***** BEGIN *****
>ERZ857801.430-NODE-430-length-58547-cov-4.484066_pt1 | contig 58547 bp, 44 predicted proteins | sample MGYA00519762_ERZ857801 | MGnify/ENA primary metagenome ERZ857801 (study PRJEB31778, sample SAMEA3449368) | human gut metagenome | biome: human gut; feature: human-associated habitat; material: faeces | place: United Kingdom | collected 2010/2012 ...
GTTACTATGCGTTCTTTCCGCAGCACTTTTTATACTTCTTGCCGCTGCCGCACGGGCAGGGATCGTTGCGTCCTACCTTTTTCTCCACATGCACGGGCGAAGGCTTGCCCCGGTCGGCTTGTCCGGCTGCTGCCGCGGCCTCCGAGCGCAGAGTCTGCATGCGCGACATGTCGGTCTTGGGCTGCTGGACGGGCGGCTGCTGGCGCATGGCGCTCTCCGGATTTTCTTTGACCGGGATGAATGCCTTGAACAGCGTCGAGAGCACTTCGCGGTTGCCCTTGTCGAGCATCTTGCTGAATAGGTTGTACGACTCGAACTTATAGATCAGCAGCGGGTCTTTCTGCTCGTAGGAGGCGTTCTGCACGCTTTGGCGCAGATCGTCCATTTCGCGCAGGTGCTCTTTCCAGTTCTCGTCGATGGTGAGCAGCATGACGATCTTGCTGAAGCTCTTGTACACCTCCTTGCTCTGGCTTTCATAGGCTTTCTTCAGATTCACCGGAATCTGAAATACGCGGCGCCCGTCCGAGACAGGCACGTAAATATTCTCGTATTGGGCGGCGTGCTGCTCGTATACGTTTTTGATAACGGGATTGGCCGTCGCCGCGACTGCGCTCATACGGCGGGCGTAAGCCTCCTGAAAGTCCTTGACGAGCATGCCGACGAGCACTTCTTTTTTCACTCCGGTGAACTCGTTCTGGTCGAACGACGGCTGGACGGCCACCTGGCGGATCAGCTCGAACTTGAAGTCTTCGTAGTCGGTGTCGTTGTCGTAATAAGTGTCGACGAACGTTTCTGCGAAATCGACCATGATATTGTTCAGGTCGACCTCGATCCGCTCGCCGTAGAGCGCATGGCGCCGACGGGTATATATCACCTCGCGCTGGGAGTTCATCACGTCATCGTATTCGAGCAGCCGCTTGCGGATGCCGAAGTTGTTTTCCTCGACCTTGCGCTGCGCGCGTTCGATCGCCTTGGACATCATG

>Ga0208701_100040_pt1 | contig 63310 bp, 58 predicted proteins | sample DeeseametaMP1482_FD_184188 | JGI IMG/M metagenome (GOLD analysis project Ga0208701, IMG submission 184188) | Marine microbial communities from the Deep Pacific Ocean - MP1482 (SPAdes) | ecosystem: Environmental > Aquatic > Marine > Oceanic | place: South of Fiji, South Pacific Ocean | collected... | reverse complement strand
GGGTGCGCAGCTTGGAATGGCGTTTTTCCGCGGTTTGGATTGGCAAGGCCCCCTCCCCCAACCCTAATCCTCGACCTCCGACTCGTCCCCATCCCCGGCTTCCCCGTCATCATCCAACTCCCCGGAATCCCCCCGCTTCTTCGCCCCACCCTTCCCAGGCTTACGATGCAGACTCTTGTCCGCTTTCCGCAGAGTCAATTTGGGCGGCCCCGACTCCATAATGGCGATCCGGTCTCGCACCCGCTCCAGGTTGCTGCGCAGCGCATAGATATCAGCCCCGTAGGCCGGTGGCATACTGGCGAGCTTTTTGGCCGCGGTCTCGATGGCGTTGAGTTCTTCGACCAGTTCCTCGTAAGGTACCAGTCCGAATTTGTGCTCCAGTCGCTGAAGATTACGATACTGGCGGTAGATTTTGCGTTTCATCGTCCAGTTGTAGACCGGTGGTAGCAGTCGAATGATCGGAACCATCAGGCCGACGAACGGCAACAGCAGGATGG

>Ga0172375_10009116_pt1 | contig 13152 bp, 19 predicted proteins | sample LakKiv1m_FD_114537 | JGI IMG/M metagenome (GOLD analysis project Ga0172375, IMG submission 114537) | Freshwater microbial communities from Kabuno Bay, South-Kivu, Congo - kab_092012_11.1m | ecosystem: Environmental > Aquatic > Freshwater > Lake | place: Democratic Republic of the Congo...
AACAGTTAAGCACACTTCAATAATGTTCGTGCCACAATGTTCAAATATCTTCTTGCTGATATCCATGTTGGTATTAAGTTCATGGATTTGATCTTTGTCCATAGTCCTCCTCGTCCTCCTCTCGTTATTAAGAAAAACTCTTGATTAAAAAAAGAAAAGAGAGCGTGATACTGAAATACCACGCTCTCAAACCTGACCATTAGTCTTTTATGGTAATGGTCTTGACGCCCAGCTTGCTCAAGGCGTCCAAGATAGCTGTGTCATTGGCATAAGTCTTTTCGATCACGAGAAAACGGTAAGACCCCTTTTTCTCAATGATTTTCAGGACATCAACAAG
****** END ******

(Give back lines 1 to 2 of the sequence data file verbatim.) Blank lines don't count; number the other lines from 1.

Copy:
>ERZ857801.430-NODE-430-length-58547-cov-4.484066_pt1 | contig 58547 bp, 44 predicted proteins | sample MGYA00519762_ERZ857801 | MGnify/ENA primary metagenome ERZ857801 (study PRJEB31778, sample SAMEA3449368) | human gut metagenome | biome: human gut; feature: human-associated habitat; material: faeces | place: United Kingdom | collected 2010/2012 ...
GTTACTATGCGTTCTTTCCGCAGCACTTTTTATACTTCTTGCCGCTGCCGCACGGGCAGGGATCGTTGCGTCCTACCTTTTTCTCCACATGCACGGGCGAAGGCTTGCCCCGGTCGGCTTGTCCGGCTGCTGCCGCGGCCTCCGAGCGCAGAGTCTGCATGCGCGACATGTCGGTCTTGGGCTGCTGGACGGGCGGCTGCTGGCGCATGGCGCTCTCCGGATTTTCTTTGACCGGGATGAATGCCTTGAACAGCGTCGAGAGCACTTCGCGGTTGCCCTTGTCGAGCATCTTGCTGAATAGGTTGTACGACTCGAACTTATAGATCAGCAGCGGGTCTTTCTGCTCGTAGGAGGCGTTCTGCACGCTTTGGCGCAGATCGTCCATTTCGCGCAGGTGCTCTTTCCAGTTCTCGTCGATGGTGAGCAGCATGACGATCTTGCTGAAGCTCTTGTACACCTCCTTGCTCTGGCTTTCATAGGCTTTCTTCAGATTCACCGGAATCTGAAATACGCGGCGCCCGTCCGAGACAGGCACGTAAATATTCTCGTATTGGGCGGCGTGCTGCTCGTATACGTTTTTGATAACGGGATTGGCCGTCGCCGCGACTGCGCTCATACGGCGGGCGTAAGCCTCCTGAAAGTCCTTGACGAGCATGCCGACGAGCACTTCTTTTTTCACTCCGGTGAACTCGTTCTGGTCGAACGACGGCTGGACGGCCACCTGGCGGATCAGCTCGAACTTGAAGTCTTCGTAGTCGGTGTCGTTGTCGTAATAAGTGTCGACGAACGTTTCTGCGAAATCGACCATGATATTGTTCAGGTCGACCTCGATCCGCTCGCCGTAGAGCGCATGGCGCCGACGGGTATATATCACCTCGCGCTGGGAGTTCATCACGTCATCGTATTCGAGCAGCCGCTTGCGGATGCCGAAGTTGTTTTCCTCGACCTTGCGCTGCGCGCGTTCGATCGCCTTGGACATCATG